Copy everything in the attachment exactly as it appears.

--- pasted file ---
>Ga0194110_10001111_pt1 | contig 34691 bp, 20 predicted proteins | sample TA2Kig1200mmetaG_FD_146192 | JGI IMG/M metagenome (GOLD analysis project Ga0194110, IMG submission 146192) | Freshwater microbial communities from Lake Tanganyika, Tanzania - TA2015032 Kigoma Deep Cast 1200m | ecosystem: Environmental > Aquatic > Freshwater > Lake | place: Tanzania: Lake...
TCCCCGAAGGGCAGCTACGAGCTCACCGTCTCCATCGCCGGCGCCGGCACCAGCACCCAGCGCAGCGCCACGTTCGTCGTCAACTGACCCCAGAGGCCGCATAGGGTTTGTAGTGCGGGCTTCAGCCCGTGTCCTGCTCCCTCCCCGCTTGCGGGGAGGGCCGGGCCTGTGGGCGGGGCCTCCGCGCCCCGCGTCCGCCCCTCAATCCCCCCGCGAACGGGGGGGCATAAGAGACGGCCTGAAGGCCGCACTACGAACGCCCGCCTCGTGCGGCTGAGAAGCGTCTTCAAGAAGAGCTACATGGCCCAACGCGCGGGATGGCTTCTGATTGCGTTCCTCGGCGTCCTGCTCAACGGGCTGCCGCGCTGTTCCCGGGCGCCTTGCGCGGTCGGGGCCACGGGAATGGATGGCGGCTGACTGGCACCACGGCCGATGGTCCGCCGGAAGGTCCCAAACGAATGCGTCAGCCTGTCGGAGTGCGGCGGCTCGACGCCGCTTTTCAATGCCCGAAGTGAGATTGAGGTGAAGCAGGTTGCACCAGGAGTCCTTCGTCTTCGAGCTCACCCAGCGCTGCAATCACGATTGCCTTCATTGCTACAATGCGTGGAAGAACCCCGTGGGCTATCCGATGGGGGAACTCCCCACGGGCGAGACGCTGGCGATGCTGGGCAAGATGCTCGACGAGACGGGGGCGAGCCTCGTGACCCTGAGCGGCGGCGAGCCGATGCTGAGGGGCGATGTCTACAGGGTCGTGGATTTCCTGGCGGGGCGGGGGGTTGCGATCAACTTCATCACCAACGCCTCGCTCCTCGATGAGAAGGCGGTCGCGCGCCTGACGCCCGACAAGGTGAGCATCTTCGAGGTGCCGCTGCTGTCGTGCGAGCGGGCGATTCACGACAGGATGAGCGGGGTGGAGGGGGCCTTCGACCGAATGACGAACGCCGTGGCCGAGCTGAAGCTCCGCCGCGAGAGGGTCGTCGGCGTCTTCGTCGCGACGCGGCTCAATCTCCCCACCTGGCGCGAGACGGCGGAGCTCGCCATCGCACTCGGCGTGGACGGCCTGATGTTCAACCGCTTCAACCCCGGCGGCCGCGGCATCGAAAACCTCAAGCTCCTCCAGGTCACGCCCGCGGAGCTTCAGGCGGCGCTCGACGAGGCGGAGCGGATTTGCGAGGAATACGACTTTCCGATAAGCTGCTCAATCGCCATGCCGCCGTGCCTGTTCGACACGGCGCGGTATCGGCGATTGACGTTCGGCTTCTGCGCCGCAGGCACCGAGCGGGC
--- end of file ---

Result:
>Ga0194110_10001111_pt1 | contig 34691 bp, 20 predicted proteins | sample TA2Kig1200mmetaG_FD_146192 | JGI IMG/M metagenome (GOLD analysis project Ga0194110, IMG submission 146192) | Freshwater microbial communities from Lake Tanganyika, Tanzania - TA2015032 Kigoma Deep Cast 1200m | ecosystem: Environmental > Aquatic > Freshwater > Lake | place: Tanzania: Lake...
TCCCCGAAGGGCAGCTACGAGCTCACCGTCTCCATCGCCGGCGCCGGCACCAGCACCCAGCGCAGCGCCACGTTCGTCGTCAACTGACCCCAGAGGCCGCATAGGGTTTGTAGTGCGGGCTTCAGCCCGTGTCCTGCTCCCTCCCCGCTTGCGGGGAGGGCCGGGCCTGTGGGCGGGGCCTCCGCGCCCCGCGTCCGCCCCTCAATCCCCCCGCGAACGGGGGGGCATAAGAGACGGCCTGAAGGCCGCACTACGAACGCCCGCCTCGTGCGGCTGAGAAGCGTCTTCAAGAAGAGCTACATGGCCCAACGCGCGGGATGGCTTCTGATTGCGTTCCTCGGCGTCCTGCTCAACGGGCTGCCGCGCTGTTCCCGGGCGCCTTGCGCGGTCGGGGCCACGGGAATGGATGGCGGCTGACTGGCACCACGGCCGATGGTCCGCCGGAAGGTCCCAAACGAATGCGTCAGCCTGTCGGAGTGCGGCGGCTCGACGCCGCTTTTCAATGCCCGAAGTGAGATTGAGGTGAAGCAGGTTGCACCAGGAGTCCTTCGTCTTCGAGCTCACCCAGCGCTGCAATCACGATTGCCTTCATTGCTACAATGCGTGGAAGAACCCCGTGGGCTATCCGATGGGGGAACTCCCCACGGGCGAGACGCTGGCGATGCTGGGCAAGATGCTCGACGAGACGGGGGCGAGCCTCGTGACCCTGAGCGGCGGCGAGCCGATGCTGAGGGGCGATGTCTACAGGGTCGTGGATTTCCTGGCGGGGCGGGGGGTTGCGATCAACTTCATCACCAACGCCTCGCTCCTCGATGAGAAGGCGGTCGCGCGCCTGACGCCCGACAAGGTGAGCATCTTCGAGGTGCCGCTGCTGTCGTGCGAGCGGGCGATTCACGACAGGATGAGCGGGGTGGAGGGGGCCTTCGACCGAATGACGAACGCCGTGGCCGAGCTGAAGCTCCGCCGCGAGAGGGTCGTCGGCGTCTTCGTCGCGACGCGGCTCAATCTCCCCACCTGGCGCGAGACGGCGGAGCTCGCCATCGCACTCGGCGTGGACGGCCTGATGTTCAACCGCTTCAACCCCGGCGGCCGCGGCATCGAAAACCTCAAGCTCCTCCAGGTCACGCCCGCGGAGCTTCAGGCGGCGCTCGACGAGGCGGAGCGGATTTGCGAGGAATACGACTTTCCGATAAGCTGCTCAATCGCCATGCCGCCGTGCCTGTTCGACACGGCGCGGTATCGGCGATTGACGTTCGGCTTCTGCGCCGCAGGCACCGAGCGGGC